Located within the ruined walls of the National Historic Landmark Washburn A Mill, the Mill City Museum focuses on the stories of flour milling, water power, railroading, food product development, grain trading, and farming, as well as the related people, labor, and immigrant stories. With multiple entries on two levels, the museum functions as a porous link between downtown Minneapolis and the river. A must-see addition to the riverfront’s menu of cultural attractions, the museum furthers the city’s vision of reconnecting to its birthplace at Saint Anthony Falls.

  5. URBN Corporate Campus

    Housed in Philadelphia’s historic Navy Yard, this multi-phased corporate campus provides new design studios and office space for the company’s distinctive retail brands, while celebrating the idiosyncratic remnants of 125 years of shipbuilding. Embracing both the history of the Navy Yard and URBN’s modern culture by layering old and new, the design team found inspiration in the factory characteristics of the buildings—industrial materiality, open volumes, and access to daylight—to repurpose the buildings’ major function from production to creativity. The synthesis of four measures—art, culture, economy, and environment—results in the transformation from a production-based yard to a creativity-based campus.

  6. 101 Dupont Place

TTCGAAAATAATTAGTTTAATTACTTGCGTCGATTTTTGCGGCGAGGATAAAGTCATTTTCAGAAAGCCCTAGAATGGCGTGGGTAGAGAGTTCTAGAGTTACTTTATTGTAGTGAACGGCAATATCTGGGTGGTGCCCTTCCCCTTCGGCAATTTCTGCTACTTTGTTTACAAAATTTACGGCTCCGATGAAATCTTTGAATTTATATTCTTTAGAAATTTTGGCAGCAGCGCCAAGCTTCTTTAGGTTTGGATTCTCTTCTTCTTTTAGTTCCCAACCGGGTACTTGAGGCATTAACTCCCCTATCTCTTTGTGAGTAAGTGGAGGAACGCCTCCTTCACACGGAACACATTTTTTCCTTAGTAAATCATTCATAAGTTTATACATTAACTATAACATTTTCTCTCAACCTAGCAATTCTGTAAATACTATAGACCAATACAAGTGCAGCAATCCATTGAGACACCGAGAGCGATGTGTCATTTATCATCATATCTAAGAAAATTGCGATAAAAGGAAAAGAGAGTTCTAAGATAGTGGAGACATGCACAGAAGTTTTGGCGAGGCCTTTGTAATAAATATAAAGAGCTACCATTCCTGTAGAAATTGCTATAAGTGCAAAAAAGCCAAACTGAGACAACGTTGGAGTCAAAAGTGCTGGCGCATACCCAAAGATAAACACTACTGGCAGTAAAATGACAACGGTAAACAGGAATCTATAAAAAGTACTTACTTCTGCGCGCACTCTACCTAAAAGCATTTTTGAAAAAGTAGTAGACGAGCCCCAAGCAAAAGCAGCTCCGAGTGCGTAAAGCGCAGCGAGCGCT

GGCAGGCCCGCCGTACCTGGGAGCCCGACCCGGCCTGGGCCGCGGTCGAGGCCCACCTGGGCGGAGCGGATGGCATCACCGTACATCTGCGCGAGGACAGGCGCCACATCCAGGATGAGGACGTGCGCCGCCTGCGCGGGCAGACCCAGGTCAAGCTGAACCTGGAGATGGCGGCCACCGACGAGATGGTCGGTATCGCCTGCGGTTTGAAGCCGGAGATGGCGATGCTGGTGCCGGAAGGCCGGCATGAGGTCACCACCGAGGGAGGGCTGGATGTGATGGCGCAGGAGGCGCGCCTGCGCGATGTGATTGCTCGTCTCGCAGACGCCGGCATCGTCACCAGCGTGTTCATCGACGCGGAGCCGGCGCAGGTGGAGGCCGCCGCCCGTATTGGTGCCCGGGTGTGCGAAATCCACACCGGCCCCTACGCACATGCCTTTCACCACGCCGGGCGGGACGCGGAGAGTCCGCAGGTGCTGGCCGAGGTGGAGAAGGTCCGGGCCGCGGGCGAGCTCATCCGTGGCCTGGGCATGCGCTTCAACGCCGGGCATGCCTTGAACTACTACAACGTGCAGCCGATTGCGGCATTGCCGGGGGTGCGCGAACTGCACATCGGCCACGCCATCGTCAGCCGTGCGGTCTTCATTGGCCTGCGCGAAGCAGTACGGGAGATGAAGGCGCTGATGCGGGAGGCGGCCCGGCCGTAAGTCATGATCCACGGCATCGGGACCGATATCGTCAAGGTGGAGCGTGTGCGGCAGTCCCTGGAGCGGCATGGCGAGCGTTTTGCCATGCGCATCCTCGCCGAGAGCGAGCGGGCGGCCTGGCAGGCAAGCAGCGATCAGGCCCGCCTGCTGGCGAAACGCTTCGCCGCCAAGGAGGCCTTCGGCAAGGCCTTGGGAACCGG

Originally serving as the headquarters for DuPont de Nemours, Inc., the Dupont Building is an iconic building within the Rodney Square Historic District in downtown Wilmington. This project involved transforming the historic 13-story building into luxury apartments and office space. Through a neutral materials palette, the design honors the legacy of the building, while reinterpreting classic detailing with a modern approach to keep the building timeless. In an effort to preserve as much of the building’s historic fabric as possible, the executive conferencing suite with a two-story boardroom has been converted into a club room,  lounge, theater, and coworking space. Other amenities include a gym, dog wash station, and roof deck with dramatic views of downtown.

     

     

     

  7. Madison Municipal Building

    Constructed in 1929 and listed on the National Register of Historic Places, the Madison Municipal Building originally functioned as a United States Postal Service facility and federal courthouse. The multi-phased renovation and reorganization uncovers and preserves the building’s historic character, while adapting it to serve 21st-century government functions. The project brings together various local government agencies, previously scattered across two buildings, to improve customer service and inter-agency communication. Certified LEED-NC v. 3 Platinum, the building transformation supports the health and well-being of staff, visitors, and the entire community.